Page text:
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Two Indian-Americans among Forbes America 50 successful women

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New York: Two Indian-origin women have made it to the Forbes list of America’s 50 most successful and self-made women.

India-born Neerja Sethi, 60, is ranked 14th with a net worth of $1.1 billion, while London-born Jayshree Ullal, 54, is ranked 30th with a net worth of $470 million in te inaugural “Most Successful, Self-Made Women in the US” list.

Elizabeth Anne Holmes, CEO of blood diagnostics company Theranos, tops the list with a net worth of $4.5 billion

According to Forbes magazine, “to be eligible for this list, women had to have substantially made their own fortunes. In cases where they started businesses with, and still share with, their husbands, we’ve assigned them half of that combined wealth”.

Neerja Sethi, an entrepreneur, is an alumnus of Delhi University and co-founded an IT consulting and outsourcing company, Syntel, with her husband, billionaire Bharat Desai in 1980.

“In its first year, the company only brought in $30,000 in revenue. Today, its market cap is well over $3 billion, and it has 24,000 employees worldwide,” Forbes stated in her profile.

“Sethi served as Syntel’s treasurer during its first 16 years of operations and is currently the vice president of corporate affairs, a role she has had since the company’s inception.”

Sethi, a mother of two, also sits on the board of directors of the company alongside her husband, who remains chairman.

“Born in India, Sethi holds an undergraduate degree in mathematics, a masters degree in computer science, and an MBA in operations research . Through their family foundation, the couple pledged $1 million in 2014 to the University of Michigan to develop a start-up accelerator,” the profile reads.

London-born Jayshree Ullal was raised in New Delhi, and took over computer networking company Arsita Networks in California as president and chief executive officer in 2008, when it had less than 50 employees, transforming it to one of Silicon Valley’s most valuable networking firms by 2014.

“Ullal, who owns more than 10 percent of Arista’s shares, is one of America’s wealthiest female executives. She took slightly more than an engineering team doing some good technology and turned it into the thriving network switch company it is today,” Forbes quoted Arista co-founder David Cheriton as saying.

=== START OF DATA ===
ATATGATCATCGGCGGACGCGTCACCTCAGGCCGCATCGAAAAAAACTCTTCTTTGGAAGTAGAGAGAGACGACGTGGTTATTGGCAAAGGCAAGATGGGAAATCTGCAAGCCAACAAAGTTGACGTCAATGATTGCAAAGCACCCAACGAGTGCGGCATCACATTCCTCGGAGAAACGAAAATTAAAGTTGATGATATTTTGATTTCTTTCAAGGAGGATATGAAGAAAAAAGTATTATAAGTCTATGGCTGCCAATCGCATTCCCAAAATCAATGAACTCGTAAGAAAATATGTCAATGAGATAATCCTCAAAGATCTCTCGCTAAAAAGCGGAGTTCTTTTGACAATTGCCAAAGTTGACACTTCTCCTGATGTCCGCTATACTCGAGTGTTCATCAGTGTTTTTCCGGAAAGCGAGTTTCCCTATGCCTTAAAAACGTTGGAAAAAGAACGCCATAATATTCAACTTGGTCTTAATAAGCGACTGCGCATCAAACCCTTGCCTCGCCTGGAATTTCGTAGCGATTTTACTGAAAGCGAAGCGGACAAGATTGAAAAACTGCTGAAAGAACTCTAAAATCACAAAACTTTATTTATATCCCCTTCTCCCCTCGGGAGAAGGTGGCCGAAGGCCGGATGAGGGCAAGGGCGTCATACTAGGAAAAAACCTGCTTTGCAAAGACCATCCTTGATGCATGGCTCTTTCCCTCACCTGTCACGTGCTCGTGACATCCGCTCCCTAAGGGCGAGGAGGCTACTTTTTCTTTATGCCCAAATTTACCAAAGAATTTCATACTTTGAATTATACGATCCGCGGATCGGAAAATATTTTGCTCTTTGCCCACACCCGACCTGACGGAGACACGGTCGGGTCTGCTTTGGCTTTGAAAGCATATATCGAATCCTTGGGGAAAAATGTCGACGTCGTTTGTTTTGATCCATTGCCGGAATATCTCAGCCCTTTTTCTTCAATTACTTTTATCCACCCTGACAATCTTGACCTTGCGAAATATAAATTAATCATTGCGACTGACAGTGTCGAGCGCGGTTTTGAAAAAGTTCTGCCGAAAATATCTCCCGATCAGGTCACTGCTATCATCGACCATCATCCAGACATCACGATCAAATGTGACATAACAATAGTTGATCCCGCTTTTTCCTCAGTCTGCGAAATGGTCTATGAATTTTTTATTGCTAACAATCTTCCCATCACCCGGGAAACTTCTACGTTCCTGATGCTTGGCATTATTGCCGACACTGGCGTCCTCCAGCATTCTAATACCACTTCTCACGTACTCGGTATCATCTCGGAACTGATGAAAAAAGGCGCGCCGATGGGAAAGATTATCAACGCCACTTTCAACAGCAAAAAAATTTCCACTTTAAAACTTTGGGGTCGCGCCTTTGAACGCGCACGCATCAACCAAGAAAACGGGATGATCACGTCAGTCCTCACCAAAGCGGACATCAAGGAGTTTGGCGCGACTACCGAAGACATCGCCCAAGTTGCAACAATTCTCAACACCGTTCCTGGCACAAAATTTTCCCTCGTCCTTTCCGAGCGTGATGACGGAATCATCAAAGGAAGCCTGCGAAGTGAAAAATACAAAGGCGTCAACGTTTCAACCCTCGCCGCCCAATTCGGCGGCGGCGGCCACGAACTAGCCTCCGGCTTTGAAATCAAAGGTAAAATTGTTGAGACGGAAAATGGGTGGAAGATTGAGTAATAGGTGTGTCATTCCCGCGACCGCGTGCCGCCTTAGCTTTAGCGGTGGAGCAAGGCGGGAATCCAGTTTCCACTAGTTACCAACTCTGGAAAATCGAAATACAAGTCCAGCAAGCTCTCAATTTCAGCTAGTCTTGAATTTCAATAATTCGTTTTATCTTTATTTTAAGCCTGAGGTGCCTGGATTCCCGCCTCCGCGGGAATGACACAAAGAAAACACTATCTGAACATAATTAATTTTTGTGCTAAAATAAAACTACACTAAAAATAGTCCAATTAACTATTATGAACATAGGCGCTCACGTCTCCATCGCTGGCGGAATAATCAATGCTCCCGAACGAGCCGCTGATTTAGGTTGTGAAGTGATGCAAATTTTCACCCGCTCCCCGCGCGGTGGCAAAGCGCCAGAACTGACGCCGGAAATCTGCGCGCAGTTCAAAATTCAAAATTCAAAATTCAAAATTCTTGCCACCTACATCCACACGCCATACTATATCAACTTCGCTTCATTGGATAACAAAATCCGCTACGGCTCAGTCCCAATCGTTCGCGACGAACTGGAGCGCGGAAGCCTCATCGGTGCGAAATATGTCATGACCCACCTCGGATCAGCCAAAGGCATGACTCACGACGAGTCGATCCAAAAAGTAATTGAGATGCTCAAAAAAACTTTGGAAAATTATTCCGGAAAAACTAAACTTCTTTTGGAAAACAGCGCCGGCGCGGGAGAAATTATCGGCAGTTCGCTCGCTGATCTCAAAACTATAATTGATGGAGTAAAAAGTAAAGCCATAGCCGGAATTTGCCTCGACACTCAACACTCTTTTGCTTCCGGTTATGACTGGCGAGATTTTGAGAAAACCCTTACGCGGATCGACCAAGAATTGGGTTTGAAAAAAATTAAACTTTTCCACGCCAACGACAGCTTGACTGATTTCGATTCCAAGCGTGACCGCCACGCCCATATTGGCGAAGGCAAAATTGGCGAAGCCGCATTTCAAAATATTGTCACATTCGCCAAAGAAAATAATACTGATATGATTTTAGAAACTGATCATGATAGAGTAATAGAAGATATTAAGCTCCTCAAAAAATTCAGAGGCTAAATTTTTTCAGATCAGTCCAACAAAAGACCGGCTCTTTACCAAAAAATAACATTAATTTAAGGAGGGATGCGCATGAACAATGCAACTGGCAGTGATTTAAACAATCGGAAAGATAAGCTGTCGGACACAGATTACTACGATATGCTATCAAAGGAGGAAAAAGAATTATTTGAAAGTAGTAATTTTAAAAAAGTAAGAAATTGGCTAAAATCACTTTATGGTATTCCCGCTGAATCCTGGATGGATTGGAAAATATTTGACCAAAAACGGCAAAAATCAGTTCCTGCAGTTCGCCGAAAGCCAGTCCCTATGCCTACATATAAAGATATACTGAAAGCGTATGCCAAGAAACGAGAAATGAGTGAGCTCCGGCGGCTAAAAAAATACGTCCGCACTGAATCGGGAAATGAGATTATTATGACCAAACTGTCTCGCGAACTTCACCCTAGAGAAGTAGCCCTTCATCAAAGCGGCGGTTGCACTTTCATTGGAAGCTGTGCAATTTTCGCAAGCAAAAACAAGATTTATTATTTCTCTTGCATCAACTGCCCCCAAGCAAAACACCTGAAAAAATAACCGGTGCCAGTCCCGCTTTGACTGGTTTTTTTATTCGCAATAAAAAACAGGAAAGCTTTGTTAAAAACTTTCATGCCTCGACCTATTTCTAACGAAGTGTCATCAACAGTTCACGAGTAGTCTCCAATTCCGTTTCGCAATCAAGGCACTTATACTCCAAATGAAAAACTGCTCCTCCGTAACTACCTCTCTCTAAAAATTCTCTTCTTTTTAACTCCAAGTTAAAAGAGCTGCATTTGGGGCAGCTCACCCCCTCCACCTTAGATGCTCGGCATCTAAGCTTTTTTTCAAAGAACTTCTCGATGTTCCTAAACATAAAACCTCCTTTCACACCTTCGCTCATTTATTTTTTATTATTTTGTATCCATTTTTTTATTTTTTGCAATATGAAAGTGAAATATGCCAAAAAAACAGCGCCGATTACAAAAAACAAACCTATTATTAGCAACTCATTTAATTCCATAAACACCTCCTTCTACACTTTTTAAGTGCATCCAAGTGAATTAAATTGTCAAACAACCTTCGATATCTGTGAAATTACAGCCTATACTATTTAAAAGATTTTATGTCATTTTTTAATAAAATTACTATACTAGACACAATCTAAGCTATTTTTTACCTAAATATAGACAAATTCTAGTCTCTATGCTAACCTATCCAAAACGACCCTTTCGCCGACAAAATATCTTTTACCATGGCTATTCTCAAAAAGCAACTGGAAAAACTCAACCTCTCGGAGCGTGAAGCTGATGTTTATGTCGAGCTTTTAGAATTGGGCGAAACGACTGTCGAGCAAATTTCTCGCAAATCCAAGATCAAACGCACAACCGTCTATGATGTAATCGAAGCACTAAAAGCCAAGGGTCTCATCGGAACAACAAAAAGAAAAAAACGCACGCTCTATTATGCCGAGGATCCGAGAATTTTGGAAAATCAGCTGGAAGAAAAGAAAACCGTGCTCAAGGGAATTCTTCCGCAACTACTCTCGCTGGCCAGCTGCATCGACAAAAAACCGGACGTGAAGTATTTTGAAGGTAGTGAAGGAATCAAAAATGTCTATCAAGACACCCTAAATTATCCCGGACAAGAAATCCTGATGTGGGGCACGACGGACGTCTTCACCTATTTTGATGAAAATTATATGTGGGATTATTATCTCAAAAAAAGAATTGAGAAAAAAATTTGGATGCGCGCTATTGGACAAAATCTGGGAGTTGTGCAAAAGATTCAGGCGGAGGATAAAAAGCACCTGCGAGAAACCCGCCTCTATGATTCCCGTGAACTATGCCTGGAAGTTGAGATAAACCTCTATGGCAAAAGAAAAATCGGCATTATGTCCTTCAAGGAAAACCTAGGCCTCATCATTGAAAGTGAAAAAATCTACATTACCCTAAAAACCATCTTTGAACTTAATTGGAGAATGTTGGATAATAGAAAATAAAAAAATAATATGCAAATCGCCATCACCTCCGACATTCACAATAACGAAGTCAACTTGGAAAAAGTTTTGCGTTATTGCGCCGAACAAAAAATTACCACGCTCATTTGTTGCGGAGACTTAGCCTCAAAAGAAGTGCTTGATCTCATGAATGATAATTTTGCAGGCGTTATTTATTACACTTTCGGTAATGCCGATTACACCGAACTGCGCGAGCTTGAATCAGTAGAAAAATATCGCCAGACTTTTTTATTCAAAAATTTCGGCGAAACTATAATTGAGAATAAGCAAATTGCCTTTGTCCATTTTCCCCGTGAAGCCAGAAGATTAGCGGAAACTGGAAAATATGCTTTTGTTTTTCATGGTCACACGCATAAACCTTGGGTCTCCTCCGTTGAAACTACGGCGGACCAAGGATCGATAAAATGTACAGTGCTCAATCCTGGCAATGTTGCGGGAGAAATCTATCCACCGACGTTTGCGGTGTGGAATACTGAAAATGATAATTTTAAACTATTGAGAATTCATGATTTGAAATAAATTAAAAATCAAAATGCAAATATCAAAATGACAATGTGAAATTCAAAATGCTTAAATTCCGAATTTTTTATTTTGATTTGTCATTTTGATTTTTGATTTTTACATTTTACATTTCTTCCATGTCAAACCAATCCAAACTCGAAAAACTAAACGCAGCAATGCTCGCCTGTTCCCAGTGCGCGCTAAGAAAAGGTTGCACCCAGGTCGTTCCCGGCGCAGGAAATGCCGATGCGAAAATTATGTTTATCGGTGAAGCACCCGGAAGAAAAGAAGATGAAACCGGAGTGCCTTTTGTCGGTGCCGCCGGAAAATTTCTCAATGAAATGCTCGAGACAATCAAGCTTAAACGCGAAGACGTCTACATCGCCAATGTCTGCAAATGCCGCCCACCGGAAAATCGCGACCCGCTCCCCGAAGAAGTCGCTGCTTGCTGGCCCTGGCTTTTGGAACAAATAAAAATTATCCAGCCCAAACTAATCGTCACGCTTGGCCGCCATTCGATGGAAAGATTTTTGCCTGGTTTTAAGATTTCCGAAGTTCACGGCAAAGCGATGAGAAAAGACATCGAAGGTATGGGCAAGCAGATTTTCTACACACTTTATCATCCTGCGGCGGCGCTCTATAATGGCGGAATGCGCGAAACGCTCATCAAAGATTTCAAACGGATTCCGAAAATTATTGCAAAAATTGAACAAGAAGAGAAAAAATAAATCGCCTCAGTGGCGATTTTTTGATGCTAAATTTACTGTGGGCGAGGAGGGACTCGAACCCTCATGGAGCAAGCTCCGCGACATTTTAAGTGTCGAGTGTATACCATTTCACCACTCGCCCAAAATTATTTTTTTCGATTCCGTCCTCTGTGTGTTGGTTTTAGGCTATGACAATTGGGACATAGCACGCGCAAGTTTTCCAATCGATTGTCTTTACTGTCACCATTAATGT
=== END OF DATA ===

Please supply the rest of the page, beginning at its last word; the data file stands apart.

Cheriton and fellow co-founder Andreas von Bechtolsheim had previously worked with Ullal at Cisco, where she spent 15 years. She had earlier served as vice president of marketing at Crescendo Communications, which Cisco acquired in 1993.

Ullal, also a mother of two, got an electrical engineering degree at San Francisco State University and a master’s degree in engineering management at Santa Clara University.

“Ullal has donated some shares to a family foundation created in honor of her sister, who died of lung cancer. She has also earmarked some of her holdings for her two children as well as her niece and nephew,” her profile reads.

The first edition of “The Most Successful, Self-Made Women in the US” released by renowned financial and business magazine Forbes, includes Oprah Winfrey, Madonna and Nora Roberts. At least 15 women on the list were born outside the US.

-IANS

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United States President Donald Trump has hailed the late Indian American astronaut Kalpana Chawla as an inspiration for millions of American girls.
Kalpana Chawla, wikimedia commons

United States President Donald Trump has hailed the late Indian American astronaut Kalpana Chawla as an inspiration for millions of American girls.

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Trump said that during this month "we recognize their tremendous contributions, which have helped strengthen our communities, industries, Armed Forces, national security, and institutions of governance".
Donald Trump (Wikimedia Commons)

The month of May is celebrated in the US as Asian American and Pacific Islander Heritage Month.

Trump said that during this month “we recognize their tremendous contributions, which have helped strengthen our communities, industries, Armed Forces, national security, and institutions of governance”.

Praising the contributions of Asian Americans, he said: “Through their industriousness and love of country, our Nation has enjoyed the privileges and enrichments of multiple innovations and societal advancements.”

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Chawla, who was born in Karnal and emigrated to the US with an aeronautical engineering degree from Punjab Engineering College, died in 2003 on her second mission when space shuttle Columbia disintegrated while returning to earth.

“Indian American Kalpana Chawla was the first woman of Indian descent to fly in space, and became an American hero for her devotion to the Space Shuttle program and its various missions transporting cargo and crew to and from the International Space Station,” Trump said in his proclamation. (IANS)